2. Materials and Methods

2.1. RGB-D Fusion System

This system was designed as a distributed and modular architecture using the open source project Robot Operating System (ROS). The architecture developed here was built using a node graph approach. This system consists of several nodes to local video processing, distributed around several different hosts and connected at runtime in a peer-to-peer topology. The inter-node connection is implemented as a hand-shaking and occurs in XML-RPC protocol (Remote Procedure Call protocol which uses XML to encode its calls). The node structure is flexible, scalable, and can be dynamically modified, i.e., each node can be started and left running along an experimental session or resumed and connected to each other at runtime.
A computer vision framework composed of an unstructured and scalable network of RGB-D cameras is used to automatically estimate joint position, this visual sensor network counteracts typical problem as occlusion and narrow field of view. Consequently, the system uses a distributed architecture for processing the videos of each sensor independently. In this structure, a human body analysis algorithm is executed for each camera. Subsequently, the data from each sensor are transformed and represented respect to a shared reference to fusion them and generate the global joint position.
The vision system is composed of two RGB-D cameras, as shown in Figure 1, which each camera is connected to a workstation equipped with a processor Intel Core i5 and a GeForce GTX GPU board (GTX960 board, and GTX580 board) to execute local data processing. All workstations are connected through a local area network synchronized using Network Time Protocol (NTP) and managed through ROS. The data fusion estimation is sent for a third-party software interaction, which are executed on the highest processing capacity workstation.
Each workstation has two primary processes: user detection and position/orientation estimation of 15 joints. The detection process targets the candidate points to be people in the scenario, using the software NiTE, which does the client task, sending the movement estimation to the server over the network. The extrinsic (transformation from 3-D world coordinate system to the 3-D camera’s coordinate system) and intrinsic (transformation from the 3-D camera’s coordinates into the 2-D image coordinates) calibration of each RGB-D camera is performed using both the OpenCV package and the multi-camera network calibration tool provided by OpenPTrack (see Figure 2).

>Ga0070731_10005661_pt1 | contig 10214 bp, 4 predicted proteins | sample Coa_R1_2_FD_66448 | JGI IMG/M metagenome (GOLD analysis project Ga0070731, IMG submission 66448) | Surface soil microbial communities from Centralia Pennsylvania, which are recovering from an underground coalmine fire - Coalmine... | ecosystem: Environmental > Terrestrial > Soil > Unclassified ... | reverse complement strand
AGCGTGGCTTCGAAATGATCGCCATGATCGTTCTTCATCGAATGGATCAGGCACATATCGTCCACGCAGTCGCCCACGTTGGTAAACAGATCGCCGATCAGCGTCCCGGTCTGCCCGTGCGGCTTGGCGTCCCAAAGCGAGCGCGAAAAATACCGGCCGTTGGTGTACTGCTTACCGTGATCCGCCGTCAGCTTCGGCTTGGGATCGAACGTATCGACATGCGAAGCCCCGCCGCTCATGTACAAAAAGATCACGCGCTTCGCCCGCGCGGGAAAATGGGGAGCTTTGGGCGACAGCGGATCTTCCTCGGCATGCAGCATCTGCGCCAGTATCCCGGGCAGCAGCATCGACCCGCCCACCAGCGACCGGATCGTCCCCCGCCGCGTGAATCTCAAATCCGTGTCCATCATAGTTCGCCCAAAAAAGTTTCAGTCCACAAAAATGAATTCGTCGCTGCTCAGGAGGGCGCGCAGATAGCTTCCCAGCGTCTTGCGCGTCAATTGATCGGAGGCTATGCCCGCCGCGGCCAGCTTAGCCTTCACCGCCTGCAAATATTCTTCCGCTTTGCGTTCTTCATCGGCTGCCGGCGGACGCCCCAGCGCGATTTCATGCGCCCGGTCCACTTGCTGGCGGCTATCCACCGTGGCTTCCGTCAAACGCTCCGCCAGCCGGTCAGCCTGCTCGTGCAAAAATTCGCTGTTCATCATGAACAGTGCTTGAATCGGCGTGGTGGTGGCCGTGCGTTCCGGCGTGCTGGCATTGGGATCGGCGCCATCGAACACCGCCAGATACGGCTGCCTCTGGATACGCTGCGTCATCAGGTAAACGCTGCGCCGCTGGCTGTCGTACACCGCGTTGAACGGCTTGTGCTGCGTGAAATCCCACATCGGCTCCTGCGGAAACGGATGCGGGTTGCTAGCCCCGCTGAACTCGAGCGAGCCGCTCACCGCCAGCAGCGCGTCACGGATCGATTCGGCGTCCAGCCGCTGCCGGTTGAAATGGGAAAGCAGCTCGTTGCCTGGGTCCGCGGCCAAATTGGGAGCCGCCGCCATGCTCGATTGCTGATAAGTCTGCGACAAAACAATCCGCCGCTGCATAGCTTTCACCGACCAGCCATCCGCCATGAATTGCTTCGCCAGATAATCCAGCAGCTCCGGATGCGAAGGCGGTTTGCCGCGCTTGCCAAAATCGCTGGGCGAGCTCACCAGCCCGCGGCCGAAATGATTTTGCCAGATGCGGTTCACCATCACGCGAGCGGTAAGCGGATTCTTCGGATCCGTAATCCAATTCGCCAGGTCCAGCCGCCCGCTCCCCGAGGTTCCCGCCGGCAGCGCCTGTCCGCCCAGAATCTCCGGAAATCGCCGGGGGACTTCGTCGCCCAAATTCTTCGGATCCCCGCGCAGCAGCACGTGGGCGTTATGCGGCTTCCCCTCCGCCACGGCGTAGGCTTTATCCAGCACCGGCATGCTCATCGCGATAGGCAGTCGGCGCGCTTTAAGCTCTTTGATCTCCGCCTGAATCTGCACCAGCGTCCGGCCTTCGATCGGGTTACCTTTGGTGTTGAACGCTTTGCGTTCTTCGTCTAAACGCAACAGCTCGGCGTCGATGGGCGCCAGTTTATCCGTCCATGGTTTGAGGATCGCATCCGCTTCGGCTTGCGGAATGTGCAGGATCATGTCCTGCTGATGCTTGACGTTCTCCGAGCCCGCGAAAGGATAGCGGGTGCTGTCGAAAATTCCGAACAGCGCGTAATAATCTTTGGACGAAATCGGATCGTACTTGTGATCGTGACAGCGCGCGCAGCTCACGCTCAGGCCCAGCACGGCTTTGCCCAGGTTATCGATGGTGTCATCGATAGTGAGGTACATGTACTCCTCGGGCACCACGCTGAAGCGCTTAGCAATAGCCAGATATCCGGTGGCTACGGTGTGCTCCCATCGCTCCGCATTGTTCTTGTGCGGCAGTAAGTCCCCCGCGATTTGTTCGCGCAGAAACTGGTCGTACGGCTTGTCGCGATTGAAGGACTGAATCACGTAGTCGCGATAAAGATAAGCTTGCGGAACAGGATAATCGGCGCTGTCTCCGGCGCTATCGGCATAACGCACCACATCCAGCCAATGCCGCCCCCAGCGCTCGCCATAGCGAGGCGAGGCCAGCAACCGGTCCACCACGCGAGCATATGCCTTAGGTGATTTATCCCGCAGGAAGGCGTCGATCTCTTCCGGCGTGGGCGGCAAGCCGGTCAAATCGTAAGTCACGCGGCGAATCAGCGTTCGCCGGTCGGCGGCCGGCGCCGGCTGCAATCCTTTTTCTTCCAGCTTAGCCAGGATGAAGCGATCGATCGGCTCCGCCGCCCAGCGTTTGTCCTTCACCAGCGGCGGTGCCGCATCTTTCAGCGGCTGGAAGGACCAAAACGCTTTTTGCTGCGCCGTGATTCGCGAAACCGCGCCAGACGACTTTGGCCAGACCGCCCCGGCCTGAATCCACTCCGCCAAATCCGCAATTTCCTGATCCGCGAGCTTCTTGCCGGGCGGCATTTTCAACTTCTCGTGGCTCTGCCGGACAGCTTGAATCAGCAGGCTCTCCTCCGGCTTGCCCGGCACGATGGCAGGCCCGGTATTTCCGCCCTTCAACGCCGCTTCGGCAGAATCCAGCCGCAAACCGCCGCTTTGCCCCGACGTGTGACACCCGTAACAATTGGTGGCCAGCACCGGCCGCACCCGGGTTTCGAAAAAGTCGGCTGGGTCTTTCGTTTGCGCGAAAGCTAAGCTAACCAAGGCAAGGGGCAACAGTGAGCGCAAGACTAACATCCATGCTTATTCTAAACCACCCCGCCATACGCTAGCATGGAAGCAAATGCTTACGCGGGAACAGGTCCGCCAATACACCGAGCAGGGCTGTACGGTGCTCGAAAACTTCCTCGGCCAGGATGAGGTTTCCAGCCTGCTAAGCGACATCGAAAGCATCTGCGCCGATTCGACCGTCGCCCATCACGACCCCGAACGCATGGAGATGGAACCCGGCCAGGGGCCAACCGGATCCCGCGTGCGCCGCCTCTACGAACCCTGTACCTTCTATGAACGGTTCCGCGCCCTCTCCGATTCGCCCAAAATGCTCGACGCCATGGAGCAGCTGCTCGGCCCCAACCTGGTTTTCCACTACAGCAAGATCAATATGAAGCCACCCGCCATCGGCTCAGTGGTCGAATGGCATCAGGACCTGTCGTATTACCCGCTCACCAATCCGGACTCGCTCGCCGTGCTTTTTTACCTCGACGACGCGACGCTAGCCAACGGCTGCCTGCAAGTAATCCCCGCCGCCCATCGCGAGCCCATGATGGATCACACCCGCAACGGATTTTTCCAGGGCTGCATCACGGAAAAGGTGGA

The workstation with the highest processing capacity is also used as the system server, which is responsible for the vision fusion process, using a Kalman filter. When the server receives a message with the position data of a client, it checks the time interval between the last received message and the current message. If this interval is greater than 33 ms, the system discards the received measurement and resumes counting the intervals from the next measure to receive. This is made to do not use the merging data with a very discrepant time. If the data is within the time interval, the system transforms the client coordinate system into the global coordinate system defined in the extrinsic calibration process. Then, the data is inserted into the Kalman filter. The saved data is processed through a low-pass Butterworth filter used to eliminate noise and to achieve a smoother estimate (see Figure 3).
The RGB-D fusion process is executed to obtain kinematic parameters and corporal patterns to be shown in an assessment interface that detects and quantifies the user’s movements. The system can produce parameters such as range of motion and positions of the tracked body articulations in three dimensions. In the same way, the system can be configured to show specific articulation angles. We use the law of cosine to calculate the elbow angle, as suggested by different authors [25,26,27,28]. Equation (1) shows the relation between the forearm d 1 and upper arm d 2 lengths as shown in Figure 4. The blue dots shown in Figure 4 are identified using the software NiTE, The blue dots shown in Figure 4 are identified using the software NiTE, such as aforementioned, where three points are identified (on the shoulder, elbow and hand), with (X, Y, Z) coordinates represented at each point.
θ = cos 1 ( d 3 + d 1 + d 2 2 d 1 d 2 )

2.2. POF Sensor